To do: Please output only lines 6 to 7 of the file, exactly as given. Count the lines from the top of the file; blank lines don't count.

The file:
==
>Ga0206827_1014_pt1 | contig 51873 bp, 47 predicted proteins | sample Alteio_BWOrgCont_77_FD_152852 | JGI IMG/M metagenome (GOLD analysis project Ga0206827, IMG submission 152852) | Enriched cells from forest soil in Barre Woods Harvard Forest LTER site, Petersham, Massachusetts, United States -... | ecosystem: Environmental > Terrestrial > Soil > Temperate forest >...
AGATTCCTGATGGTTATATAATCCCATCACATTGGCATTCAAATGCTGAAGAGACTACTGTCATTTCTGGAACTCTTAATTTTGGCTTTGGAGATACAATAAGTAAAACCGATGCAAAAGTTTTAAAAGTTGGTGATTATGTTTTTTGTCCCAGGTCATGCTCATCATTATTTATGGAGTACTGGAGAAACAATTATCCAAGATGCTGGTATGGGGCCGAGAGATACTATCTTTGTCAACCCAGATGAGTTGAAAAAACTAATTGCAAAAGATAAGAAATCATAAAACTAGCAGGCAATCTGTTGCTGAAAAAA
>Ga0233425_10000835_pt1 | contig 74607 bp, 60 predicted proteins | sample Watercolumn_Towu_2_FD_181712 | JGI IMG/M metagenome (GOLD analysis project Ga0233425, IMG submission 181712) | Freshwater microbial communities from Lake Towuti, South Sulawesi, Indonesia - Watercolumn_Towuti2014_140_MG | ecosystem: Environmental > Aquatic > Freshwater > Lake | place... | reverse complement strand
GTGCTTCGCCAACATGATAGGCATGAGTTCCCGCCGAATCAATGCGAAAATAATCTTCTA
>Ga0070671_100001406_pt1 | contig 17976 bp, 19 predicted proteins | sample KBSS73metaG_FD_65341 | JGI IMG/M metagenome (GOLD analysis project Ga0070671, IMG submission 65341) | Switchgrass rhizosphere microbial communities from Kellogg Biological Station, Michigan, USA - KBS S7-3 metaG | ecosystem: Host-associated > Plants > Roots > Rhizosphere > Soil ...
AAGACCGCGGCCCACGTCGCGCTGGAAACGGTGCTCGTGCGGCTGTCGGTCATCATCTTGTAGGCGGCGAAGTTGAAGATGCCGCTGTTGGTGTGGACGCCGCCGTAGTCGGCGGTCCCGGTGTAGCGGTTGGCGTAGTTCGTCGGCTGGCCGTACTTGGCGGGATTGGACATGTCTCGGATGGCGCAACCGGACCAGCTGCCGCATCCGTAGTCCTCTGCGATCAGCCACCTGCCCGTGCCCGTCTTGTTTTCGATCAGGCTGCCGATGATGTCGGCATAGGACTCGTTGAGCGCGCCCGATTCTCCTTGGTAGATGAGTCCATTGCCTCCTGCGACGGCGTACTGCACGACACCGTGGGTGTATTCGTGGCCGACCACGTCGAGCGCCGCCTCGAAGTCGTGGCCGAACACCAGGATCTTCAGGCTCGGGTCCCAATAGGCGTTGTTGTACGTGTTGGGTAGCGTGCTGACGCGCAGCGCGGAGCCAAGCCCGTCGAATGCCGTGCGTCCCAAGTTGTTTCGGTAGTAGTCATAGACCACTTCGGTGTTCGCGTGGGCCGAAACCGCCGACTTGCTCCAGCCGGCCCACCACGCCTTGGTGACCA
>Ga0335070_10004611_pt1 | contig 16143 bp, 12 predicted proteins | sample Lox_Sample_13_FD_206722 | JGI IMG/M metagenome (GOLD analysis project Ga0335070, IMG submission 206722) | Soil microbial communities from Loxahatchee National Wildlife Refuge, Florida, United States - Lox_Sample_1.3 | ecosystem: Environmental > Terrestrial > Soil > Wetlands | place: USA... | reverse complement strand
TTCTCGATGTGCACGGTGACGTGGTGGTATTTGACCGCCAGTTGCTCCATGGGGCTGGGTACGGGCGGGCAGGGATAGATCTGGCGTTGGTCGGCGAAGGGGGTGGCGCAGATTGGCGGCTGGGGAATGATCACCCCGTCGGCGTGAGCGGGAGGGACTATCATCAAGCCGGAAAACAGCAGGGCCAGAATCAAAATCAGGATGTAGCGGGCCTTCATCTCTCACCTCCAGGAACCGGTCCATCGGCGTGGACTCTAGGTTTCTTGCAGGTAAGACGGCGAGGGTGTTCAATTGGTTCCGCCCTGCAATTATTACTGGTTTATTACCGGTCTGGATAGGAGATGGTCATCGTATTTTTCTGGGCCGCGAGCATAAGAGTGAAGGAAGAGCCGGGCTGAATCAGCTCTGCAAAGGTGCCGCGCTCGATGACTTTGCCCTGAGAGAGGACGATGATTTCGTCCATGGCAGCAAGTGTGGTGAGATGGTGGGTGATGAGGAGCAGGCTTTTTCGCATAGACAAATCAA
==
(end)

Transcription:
AAGACCGCGGCCCACGTCGCGCTGGAAACGGTGCTCGTGCGGCTGTCGGTCATCATCTTGTAGGCGGCGAAGTTGAAGATGCCGCTGTTGGTGTGGACGCCGCCGTAGTCGGCGGTCCCGGTGTAGCGGTTGGCGTAGTTCGTCGGCTGGCCGTACTTGGCGGGATTGGACATGTCTCGGATGGCGCAACCGGACCAGCTGCCGCATCCGTAGTCCTCTGCGATCAGCCACCTGCCCGTGCCCGTCTTGTTTTCGATCAGGCTGCCGATGATGTCGGCATAGGACTCGTTGAGCGCGCCCGATTCTCCTTGGTAGATGAGTCCATTGCCTCCTGCGACGGCGTACTGCACGACACCGTGGGTGTATTCGTGGCCGACCACGTCGAGCGCCGCCTCGAAGTCGTGGCCGAACACCAGGATCTTCAGGCTCGGGTCCCAATAGGCGTTGTTGTACGTGTTGGGTAGCGTGCTGACGCGCAGCGCGGAGCCAAGCCCGTCGAATGCCGTGCGTCCCAAGTTGTTTCGGTAGTAGTCATAGACCACTTCGGTGTTCGCGTGGGCCGAAACCGCCGACTTGCTCCAGCCGGCCCACCACGCCTTGGTGACCA
>Ga0335070_10004611_pt1 | contig 16143 bp, 12 predicted proteins | sample Lox_Sample_13_FD_206722 | JGI IMG/M metagenome (GOLD analysis project Ga0335070, IMG submission 206722) | Soil microbial communities from Loxahatchee National Wildlife Refuge, Florida, United States - Lox_Sample_1.3 | ecosystem: Environmental > Terrestrial > Soil > Wetlands | place: USA... | reverse complement strand